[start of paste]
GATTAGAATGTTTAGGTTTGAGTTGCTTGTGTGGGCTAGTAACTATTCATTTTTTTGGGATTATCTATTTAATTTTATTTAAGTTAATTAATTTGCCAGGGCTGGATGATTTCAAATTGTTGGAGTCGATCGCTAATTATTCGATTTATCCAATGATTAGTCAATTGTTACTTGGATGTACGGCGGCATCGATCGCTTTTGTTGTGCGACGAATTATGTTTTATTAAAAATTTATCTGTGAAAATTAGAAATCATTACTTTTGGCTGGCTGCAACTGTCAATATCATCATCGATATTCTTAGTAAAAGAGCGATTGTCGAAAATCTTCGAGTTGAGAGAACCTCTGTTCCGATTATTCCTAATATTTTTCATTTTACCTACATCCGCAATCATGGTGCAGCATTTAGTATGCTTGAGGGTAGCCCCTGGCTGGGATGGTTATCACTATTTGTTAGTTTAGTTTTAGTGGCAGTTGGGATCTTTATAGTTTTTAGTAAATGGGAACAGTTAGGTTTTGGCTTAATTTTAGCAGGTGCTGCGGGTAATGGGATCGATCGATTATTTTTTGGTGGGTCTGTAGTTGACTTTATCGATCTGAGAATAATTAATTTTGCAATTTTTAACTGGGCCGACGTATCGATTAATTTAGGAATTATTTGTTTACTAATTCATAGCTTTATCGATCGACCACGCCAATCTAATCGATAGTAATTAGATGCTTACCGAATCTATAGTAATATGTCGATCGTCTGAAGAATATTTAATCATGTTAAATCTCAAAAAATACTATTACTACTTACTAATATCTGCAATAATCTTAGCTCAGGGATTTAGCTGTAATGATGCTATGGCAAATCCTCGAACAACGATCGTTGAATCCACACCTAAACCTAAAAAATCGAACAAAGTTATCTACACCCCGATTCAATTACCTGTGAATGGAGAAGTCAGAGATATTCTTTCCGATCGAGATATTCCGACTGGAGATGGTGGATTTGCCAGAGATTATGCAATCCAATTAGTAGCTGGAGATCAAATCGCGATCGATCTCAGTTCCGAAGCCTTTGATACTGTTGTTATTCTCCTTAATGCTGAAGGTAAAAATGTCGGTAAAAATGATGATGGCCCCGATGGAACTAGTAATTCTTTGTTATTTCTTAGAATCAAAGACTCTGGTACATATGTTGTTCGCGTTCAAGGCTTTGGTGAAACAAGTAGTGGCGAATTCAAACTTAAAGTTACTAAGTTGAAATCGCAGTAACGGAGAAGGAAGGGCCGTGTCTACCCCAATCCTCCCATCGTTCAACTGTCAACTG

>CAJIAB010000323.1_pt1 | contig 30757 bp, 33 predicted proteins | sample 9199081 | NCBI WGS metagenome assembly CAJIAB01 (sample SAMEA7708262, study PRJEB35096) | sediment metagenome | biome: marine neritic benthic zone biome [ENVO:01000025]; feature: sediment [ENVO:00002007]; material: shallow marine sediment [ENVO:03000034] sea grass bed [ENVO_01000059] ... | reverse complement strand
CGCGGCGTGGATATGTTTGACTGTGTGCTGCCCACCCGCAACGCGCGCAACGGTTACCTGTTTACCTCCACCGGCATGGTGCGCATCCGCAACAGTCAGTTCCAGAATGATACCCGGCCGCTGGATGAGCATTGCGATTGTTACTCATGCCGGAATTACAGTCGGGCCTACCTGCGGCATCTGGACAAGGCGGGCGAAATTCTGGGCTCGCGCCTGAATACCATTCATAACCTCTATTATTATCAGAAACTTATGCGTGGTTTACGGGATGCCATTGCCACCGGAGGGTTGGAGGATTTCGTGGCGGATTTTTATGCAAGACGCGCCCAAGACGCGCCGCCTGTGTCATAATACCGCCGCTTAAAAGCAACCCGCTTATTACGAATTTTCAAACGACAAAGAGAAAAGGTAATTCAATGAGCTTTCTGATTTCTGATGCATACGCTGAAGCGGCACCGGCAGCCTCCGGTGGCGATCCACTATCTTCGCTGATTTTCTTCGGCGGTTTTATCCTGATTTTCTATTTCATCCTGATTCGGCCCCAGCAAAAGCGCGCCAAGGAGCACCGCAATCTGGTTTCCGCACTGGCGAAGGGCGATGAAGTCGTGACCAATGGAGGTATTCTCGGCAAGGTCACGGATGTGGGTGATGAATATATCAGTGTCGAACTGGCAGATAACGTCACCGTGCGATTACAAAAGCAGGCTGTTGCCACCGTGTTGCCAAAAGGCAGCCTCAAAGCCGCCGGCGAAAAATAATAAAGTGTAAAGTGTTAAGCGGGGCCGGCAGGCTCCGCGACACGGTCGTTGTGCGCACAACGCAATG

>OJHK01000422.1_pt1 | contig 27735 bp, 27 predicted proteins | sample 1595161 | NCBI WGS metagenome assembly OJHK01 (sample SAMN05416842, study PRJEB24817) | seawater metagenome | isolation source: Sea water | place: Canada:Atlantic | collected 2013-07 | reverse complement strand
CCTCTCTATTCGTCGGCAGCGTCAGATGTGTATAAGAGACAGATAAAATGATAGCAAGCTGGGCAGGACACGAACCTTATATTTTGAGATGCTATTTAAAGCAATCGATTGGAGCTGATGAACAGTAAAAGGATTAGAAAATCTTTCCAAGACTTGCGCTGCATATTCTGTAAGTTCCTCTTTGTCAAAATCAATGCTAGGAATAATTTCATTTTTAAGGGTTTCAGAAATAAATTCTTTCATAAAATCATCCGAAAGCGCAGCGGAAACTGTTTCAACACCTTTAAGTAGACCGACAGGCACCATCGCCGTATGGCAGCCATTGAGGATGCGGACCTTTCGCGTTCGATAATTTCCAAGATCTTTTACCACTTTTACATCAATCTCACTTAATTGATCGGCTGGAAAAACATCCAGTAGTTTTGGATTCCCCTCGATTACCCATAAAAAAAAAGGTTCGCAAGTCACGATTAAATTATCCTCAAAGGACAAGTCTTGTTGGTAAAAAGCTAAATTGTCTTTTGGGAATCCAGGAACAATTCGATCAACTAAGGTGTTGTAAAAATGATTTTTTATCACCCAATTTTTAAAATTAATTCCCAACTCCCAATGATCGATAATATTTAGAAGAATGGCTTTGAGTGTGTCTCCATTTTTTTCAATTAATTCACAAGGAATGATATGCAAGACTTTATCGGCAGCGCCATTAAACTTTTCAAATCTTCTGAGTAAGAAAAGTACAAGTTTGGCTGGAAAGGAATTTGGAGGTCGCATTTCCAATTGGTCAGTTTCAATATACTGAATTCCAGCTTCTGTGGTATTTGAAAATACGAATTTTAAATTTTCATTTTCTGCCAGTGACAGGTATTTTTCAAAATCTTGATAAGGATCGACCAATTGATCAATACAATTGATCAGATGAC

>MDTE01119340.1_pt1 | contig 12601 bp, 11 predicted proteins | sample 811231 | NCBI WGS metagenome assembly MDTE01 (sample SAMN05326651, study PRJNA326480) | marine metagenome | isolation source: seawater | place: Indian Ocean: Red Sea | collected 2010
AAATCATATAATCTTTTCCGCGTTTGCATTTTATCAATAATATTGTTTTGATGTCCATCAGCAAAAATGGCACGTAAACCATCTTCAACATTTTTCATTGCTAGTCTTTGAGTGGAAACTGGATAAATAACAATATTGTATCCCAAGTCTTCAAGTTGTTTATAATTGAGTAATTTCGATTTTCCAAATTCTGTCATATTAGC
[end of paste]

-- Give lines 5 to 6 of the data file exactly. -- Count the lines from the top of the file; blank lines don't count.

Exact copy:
CCTCTCTATTCGTCGGCAGCGTCAGATGTGTATAAGAGACAGATAAAATGATAGCAAGCTGGGCAGGACACGAACCTTATATTTTGAGATGCTATTTAAAGCAATCGATTGGAGCTGATGAACAGTAAAAGGATTAGAAAATCTTTCCAAGACTTGCGCTGCATATTCTGTAAGTTCCTCTTTGTCAAAATCAATGCTAGGAATAATTTCATTTTTAAGGGTTTCAGAAATAAATTCTTTCATAAAATCATCCGAAAGCGCAGCGGAAACTGTTTCAACACCTTTAAGTAGACCGACAGGCACCATCGCCGTATGGCAGCCATTGAGGATGCGGACCTTTCGCGTTCGATAATTTCCAAGATCTTTTACCACTTTTACATCAATCTCACTTAATTGATCGGCTGGAAAAACATCCAGTAGTTTTGGATTCCCCTCGATTACCCATAAAAAAAAAGGTTCGCAAGTCACGATTAAATTATCCTCAAAGGACAAGTCTTGTTGGTAAAAAGCTAAATTGTCTTTTGGGAATCCAGGAACAATTCGATCAACTAAGGTGTTGTAAAAATGATTTTTTATCACCCAATTTTTAAAATTAATTCCCAACTCCCAATGATCGATAATATTTAGAAGAATGGCTTTGAGTGTGTCTCCATTTTTTTCAATTAATTCACAAGGAATGATATGCAAGACTTTATCGGCAGCGCCATTAAACTTTTCAAATCTTCTGAGTAAGAAAAGTACAAGTTTGGCTGGAAAGGAATTTGGAGGTCGCATTTCCAATTGGTCAGTTTCAATATACTGAATTCCAGCTTCTGTGGTATTTGAAAATACGAATTTTAAATTTTCATTTTCTGCCAGTGACAGGTATTTTTCAAAATCTTGATAAGGATCGACCAATTGATCAATACAATTGATCAGATGAC

>MDTE01119340.1_pt1 | contig 12601 bp, 11 predicted proteins | sample 811231 | NCBI WGS metagenome assembly MDTE01 (sample SAMN05326651, study PRJNA326480) | marine metagenome | isolation source: seawater | place: Indian Ocean: Red Sea | collected 2010